A system for analysis, classification, and support of recognition of persons on the basis of emergency phone calls

Project coordinator:

  • Professor Adam Dabrowski – Poznań University of Technology.

The institution performing the project:

  • Poznan University of Technology, Department of Computer Science and Management.

Project objective:

The objective of the project is to develop a system to monitor cases of abuse of emergency phone numbers allowing form a quick classification and determination of identity of the abusing persons.

Project description:

Emergency phone numbers are often misused and abused by persons who make false alarms with costly and potentially dangerous and irreversible effects (e.g. in the case of unnecessary evacuation of hospitals). There is also a danger of their potential use by terrorists and organized criminal groups, including international ones. The issue becomes particularly important due to the organization of the European football championship EURO 2012 in Poland.

A direct search through a base of recordings in order to classify and determine the identity of persons is ineffective, labor-intensive, and arduous, and requires a large staff as well as proper software and equipment to analyze the collected data. Thus, there is a need to develop a system to support effective recognition of persons misusing alarm phone numbers to facilitate the fight against crime.

An analysis of audio recordings collected as a part of an operational control will be an important application of such a system. For this purpose, a set of software tools will be developed to improve the quality of the recordings and to support their transcription.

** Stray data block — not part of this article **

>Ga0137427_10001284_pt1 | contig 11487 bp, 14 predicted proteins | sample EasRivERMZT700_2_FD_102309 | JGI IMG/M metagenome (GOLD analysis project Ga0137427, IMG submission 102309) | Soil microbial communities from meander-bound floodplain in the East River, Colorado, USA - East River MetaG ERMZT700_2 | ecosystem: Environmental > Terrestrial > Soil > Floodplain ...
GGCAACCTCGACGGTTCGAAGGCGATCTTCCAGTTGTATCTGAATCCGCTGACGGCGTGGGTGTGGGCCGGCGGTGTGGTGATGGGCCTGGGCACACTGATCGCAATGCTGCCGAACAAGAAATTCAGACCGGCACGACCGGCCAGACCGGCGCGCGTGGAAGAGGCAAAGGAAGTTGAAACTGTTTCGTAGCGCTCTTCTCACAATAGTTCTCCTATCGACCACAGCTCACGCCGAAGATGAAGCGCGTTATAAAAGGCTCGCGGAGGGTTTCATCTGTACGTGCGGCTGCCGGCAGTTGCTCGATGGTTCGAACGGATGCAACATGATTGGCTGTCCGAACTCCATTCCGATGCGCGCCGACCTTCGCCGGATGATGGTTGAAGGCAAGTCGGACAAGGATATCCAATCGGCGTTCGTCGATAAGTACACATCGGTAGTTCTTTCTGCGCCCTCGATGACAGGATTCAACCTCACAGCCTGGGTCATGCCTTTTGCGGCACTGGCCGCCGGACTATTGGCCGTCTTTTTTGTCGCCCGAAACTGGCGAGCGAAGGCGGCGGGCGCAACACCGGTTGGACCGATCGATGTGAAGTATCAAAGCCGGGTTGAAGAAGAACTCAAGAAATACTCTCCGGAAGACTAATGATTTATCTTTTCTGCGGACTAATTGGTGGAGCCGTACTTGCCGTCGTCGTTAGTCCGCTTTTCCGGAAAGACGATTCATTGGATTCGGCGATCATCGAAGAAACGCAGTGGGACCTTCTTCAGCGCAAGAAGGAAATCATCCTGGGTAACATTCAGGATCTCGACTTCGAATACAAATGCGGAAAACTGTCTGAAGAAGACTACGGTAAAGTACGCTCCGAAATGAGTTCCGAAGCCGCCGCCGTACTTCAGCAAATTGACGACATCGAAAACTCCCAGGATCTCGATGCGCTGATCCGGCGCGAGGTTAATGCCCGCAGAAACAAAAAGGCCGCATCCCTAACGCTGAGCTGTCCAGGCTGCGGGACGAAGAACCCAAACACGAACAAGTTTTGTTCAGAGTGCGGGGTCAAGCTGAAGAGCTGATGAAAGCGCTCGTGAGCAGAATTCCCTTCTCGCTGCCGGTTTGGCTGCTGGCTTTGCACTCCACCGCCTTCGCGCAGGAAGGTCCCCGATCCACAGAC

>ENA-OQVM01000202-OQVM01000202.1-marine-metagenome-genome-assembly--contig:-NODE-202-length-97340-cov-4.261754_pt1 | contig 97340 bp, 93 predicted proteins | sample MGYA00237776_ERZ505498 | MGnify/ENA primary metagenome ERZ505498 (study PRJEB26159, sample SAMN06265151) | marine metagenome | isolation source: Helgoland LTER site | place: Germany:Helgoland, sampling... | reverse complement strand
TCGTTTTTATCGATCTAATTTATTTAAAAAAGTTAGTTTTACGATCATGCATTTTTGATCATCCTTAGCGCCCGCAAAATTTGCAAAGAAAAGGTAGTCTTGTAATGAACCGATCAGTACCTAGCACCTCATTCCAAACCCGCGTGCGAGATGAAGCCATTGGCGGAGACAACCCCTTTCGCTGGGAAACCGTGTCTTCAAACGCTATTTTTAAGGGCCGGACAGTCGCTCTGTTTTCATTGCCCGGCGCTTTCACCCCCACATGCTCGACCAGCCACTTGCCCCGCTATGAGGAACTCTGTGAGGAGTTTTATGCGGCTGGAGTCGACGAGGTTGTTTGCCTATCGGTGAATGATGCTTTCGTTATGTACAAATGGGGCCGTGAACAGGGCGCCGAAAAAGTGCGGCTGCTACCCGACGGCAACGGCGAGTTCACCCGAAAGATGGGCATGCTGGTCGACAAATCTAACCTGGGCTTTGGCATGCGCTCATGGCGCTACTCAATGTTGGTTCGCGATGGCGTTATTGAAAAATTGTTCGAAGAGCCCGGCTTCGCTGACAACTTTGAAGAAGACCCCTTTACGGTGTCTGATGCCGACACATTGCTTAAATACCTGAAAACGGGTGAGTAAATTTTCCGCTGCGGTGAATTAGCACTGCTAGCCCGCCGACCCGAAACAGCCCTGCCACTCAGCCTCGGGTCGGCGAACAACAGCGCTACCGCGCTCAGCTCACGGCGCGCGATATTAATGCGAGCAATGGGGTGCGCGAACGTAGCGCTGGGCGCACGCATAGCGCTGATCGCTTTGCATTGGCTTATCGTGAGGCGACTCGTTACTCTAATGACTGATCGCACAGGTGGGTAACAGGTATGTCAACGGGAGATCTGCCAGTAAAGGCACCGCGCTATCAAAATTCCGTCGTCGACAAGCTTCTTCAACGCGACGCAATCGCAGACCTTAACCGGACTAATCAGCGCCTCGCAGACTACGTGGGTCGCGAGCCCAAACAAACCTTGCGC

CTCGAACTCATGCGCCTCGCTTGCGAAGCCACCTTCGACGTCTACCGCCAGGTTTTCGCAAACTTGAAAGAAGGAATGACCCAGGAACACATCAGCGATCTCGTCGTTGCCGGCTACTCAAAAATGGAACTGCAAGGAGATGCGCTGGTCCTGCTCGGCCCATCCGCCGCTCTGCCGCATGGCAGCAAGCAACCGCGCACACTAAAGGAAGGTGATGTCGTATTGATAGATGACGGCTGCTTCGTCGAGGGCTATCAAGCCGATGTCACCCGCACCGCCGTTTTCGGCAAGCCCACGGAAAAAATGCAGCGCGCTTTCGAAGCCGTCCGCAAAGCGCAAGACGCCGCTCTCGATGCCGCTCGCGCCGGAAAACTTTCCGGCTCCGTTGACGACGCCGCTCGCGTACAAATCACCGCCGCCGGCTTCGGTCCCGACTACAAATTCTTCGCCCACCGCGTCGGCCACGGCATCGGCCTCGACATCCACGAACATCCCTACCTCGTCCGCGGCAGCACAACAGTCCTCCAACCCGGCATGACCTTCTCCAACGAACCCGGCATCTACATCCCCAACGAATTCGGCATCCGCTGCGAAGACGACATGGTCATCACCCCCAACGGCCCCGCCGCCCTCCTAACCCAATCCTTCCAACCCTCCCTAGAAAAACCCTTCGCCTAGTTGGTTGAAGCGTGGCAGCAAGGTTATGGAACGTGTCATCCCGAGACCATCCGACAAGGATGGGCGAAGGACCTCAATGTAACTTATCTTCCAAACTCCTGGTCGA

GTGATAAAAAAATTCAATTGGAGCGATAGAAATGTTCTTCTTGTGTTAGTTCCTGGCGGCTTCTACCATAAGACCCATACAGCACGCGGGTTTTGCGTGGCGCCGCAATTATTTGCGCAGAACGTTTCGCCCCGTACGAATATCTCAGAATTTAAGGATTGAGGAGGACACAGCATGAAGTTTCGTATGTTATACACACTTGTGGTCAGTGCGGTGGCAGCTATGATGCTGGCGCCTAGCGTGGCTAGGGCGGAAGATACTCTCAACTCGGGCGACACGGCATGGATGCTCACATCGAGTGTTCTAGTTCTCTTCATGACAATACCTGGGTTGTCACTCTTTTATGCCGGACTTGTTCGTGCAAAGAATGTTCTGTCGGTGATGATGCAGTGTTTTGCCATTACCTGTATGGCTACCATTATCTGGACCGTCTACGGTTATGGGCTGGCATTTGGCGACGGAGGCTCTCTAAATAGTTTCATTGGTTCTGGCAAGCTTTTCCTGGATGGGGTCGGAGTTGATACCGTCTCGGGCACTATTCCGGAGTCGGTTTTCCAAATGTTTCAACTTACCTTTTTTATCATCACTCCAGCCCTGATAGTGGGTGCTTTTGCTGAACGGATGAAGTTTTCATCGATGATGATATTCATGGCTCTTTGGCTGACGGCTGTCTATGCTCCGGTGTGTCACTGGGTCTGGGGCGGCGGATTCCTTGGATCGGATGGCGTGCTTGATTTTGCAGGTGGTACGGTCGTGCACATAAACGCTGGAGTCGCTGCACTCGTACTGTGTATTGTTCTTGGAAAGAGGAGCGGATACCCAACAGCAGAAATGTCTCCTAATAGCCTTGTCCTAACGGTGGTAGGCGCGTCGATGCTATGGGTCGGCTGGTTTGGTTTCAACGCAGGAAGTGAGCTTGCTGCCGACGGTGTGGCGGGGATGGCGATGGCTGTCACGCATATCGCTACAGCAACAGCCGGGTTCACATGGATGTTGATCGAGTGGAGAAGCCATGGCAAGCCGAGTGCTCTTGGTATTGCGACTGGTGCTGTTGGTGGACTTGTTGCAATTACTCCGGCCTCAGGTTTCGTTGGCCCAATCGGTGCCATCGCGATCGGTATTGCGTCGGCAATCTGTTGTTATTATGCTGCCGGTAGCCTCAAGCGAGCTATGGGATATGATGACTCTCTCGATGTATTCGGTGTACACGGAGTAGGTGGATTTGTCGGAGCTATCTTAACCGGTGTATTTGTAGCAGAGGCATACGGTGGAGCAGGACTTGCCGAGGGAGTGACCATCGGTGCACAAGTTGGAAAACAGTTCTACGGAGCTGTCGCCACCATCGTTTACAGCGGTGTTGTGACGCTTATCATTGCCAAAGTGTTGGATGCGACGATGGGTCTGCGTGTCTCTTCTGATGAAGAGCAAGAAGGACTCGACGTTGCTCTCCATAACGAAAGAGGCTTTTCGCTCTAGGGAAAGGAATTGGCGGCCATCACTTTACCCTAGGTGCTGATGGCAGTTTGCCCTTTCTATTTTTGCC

The system developed in this project will be used to create and expand a database to store concise characteristics (i.e. a voice characteristics, the features of articulation and language, and other information on the person, such as, e.g., gender, approximate age, social group, area of origin), which will be obtained as a result of an analysis of registered calls from emergency phones in order to quickly and effectively search through such a database and to associate the results with a database of recordings of complete calls (which are stored as a standard practice). The search for such syndromes will produce a limited group of persons who are the closest matches of the syndrome and, consequently, should undergo further inquiry.

The system will be used by the Police, in both operational and process activities. After a set of persons is identified, whose voice, language, and other characteristics resemble those in the recording in question, further analysis of complete recordings will be performed using standard methods.

 

Project financed by The National Centre for Research and Development

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